The monitoring regimes and parameters are defined in permitting schedules on a case by case basis. Firstly self-compliance is expected from the proponent. In general, the proponent is required to submit a (provisional) Environmental Management Plan to the EPA within 18 months of the commencement of the activities and thereafter every three years. The Environmental Management Plan shall set out steps that are intended to manage any significant impacts that may result from the operation of the undertaking. Moreover, an Annual Environmental Report should be submitted to the EPA after 12 months and every 12 months thereafter. These deliverables have to be approved by the EPA.
Within 24 months after commencing the activity, the proponent should send evidence to the EPA that the activity is in line with the conditions written in the EIA. The proponent then obtains an Environmental Certificate, if the first Annual Environmental Report has been submitted.
There are no legal provisions for external monitoring. However, this has been prescribed for certain complex projects such as the West African Gas Pipeline Project.
The EPA may revoke an environmental permit / environmental certificate if the holder of the environmental permit / environmental certificate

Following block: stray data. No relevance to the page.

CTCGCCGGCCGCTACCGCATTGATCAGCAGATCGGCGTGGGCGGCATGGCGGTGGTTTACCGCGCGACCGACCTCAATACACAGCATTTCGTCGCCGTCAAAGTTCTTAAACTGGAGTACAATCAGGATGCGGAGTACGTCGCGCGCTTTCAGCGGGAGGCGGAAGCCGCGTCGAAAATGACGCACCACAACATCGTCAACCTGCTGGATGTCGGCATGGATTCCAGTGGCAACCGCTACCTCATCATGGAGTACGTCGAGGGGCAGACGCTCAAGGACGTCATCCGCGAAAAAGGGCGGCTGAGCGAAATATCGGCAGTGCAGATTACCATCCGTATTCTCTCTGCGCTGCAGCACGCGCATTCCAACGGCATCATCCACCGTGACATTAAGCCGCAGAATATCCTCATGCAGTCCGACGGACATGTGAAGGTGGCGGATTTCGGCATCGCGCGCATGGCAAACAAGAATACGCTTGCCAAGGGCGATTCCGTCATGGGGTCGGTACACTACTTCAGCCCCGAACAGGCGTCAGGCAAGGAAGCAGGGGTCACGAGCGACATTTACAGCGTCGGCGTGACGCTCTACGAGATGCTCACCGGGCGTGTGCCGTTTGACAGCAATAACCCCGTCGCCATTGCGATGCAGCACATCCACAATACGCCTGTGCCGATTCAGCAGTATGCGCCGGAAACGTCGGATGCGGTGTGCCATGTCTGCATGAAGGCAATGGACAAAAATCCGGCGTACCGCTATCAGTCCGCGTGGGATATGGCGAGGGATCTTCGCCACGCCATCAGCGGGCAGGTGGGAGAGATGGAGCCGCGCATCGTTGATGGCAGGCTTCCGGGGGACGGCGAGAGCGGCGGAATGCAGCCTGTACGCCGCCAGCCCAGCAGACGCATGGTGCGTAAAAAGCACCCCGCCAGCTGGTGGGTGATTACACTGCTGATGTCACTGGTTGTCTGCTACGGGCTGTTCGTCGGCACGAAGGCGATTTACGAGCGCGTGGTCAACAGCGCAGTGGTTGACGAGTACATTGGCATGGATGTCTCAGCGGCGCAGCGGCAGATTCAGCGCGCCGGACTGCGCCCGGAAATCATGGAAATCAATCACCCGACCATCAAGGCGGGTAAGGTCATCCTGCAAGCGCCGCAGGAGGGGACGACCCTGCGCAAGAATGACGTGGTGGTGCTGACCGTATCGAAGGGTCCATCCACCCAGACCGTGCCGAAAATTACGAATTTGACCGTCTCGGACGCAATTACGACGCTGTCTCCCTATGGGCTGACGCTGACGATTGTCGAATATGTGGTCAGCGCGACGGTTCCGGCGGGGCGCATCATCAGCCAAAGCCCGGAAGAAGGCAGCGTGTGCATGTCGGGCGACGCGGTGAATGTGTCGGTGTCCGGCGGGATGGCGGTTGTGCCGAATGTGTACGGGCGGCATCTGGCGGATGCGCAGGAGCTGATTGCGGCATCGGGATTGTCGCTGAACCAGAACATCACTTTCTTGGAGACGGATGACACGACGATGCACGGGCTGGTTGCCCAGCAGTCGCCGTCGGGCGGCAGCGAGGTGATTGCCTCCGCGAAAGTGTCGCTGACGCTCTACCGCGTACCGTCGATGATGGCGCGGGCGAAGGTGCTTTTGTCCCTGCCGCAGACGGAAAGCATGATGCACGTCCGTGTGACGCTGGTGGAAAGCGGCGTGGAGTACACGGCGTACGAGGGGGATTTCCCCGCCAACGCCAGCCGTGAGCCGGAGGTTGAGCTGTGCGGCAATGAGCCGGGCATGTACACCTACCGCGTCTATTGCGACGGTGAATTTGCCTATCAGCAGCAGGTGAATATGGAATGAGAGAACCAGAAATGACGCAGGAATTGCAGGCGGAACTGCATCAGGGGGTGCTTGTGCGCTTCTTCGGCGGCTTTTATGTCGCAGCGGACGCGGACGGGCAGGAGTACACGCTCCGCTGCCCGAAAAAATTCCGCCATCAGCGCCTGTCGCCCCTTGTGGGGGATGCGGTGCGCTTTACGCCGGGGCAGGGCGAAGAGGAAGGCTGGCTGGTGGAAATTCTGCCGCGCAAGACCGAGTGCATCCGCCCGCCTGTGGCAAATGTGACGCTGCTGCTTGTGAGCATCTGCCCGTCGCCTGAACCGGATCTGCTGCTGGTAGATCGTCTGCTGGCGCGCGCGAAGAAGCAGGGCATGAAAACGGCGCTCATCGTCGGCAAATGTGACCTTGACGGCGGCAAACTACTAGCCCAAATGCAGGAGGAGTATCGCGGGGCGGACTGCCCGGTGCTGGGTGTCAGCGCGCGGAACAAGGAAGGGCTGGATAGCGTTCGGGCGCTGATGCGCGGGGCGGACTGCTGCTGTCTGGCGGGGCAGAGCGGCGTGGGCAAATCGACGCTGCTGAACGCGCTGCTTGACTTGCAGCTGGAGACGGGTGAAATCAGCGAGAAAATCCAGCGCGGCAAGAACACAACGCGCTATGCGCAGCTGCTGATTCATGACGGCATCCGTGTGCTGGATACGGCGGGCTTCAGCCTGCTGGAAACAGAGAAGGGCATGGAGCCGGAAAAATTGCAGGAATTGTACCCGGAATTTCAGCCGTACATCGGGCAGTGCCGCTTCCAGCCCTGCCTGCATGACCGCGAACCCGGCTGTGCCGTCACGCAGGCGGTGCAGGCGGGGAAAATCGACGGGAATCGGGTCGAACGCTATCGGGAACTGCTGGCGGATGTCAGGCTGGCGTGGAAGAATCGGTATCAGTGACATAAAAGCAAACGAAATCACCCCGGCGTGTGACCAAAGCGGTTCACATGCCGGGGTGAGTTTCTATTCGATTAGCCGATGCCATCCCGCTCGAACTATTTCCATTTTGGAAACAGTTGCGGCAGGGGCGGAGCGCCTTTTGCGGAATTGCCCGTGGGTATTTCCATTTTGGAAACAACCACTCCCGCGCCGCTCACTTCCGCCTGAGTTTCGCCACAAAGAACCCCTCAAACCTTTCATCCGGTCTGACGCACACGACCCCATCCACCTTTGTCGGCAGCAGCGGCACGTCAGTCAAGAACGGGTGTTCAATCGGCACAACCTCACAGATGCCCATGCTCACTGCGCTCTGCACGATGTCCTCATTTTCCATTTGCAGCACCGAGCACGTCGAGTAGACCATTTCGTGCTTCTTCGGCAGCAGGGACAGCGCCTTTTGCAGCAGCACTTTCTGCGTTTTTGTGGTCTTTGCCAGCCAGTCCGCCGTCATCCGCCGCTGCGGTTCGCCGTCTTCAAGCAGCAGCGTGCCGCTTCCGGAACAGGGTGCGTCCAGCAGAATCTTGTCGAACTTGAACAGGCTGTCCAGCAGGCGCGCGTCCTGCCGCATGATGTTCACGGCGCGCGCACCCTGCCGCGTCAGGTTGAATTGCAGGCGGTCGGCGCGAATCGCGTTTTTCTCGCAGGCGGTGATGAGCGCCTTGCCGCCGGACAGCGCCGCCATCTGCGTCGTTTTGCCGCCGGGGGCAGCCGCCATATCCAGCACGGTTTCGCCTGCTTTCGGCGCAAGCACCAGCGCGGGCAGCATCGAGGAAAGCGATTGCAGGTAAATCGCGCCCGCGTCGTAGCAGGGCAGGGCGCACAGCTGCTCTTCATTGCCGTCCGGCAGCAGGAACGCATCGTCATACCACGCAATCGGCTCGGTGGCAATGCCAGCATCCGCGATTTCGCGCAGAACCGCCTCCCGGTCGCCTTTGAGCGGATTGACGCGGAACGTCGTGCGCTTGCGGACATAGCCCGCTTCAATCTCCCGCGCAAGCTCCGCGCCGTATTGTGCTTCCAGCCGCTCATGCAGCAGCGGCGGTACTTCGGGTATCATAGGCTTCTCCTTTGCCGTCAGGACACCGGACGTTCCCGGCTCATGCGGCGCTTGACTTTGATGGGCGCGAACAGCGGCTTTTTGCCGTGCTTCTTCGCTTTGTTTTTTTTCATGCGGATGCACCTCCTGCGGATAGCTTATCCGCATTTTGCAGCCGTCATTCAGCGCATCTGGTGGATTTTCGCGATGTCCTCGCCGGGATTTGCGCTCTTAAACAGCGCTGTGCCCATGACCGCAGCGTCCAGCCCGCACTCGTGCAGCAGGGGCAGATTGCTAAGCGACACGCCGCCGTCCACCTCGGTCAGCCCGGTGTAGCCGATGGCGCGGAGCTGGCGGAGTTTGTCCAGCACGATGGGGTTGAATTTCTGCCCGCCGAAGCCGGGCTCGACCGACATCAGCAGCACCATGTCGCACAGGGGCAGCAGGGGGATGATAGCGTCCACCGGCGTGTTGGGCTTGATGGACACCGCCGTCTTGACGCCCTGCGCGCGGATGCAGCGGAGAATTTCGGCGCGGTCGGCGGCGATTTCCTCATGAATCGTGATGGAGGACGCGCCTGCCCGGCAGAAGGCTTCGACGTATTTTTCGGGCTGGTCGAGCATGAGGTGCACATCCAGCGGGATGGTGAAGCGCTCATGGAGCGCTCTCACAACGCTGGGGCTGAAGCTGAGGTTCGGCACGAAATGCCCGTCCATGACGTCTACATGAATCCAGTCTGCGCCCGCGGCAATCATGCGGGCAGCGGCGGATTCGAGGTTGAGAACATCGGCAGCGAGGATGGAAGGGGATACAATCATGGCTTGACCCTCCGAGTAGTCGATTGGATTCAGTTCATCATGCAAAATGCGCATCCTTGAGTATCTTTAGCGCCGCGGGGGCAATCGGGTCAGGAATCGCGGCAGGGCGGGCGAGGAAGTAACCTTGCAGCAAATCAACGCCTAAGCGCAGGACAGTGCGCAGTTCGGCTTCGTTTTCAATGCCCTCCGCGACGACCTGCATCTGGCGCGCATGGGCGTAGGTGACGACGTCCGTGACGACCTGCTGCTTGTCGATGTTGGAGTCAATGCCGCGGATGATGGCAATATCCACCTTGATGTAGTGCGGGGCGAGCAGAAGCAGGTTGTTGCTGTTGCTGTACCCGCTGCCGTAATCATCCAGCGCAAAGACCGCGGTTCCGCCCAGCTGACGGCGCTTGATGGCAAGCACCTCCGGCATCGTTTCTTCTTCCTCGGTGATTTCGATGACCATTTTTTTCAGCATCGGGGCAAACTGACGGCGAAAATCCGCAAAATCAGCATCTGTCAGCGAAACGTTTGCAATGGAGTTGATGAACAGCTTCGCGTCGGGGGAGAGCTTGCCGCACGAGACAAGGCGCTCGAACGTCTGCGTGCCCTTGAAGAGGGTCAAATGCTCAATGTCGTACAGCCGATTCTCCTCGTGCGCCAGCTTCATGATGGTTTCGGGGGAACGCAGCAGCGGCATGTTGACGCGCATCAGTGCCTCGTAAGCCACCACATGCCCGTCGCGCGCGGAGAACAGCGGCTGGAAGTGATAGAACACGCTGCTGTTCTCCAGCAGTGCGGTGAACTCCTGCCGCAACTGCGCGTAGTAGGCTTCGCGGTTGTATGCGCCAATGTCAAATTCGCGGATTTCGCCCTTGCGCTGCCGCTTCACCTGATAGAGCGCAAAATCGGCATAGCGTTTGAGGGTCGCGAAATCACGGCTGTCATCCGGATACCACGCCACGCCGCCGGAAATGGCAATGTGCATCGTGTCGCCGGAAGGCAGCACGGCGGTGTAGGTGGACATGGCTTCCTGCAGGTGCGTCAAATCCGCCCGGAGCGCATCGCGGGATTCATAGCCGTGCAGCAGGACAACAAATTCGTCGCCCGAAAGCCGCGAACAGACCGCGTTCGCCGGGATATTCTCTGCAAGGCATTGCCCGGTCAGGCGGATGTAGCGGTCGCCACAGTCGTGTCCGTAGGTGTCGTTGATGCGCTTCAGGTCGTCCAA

- fails to obtain any other required authorization in relation to his undertaking before the commencement of operation;
- is in breach of any provision of any regulations relating to EIA;
- fails to make the required payments addressed in the EIA regulations on the due date;
- acts in breach of any conditions to which his environmental permit or environmental certificate is subject; or
- fails to comply with the mitigations commitments in his EIS or Environmental Management Plan
Furthermore, the EPA may suspend an environmental permit or environmental certificate if fundamental changes in the environment occur due to natural causes before or during the project implementation. Complaints of aggrieved people can further trigger the suspension of an environmental permit or environmental certificate.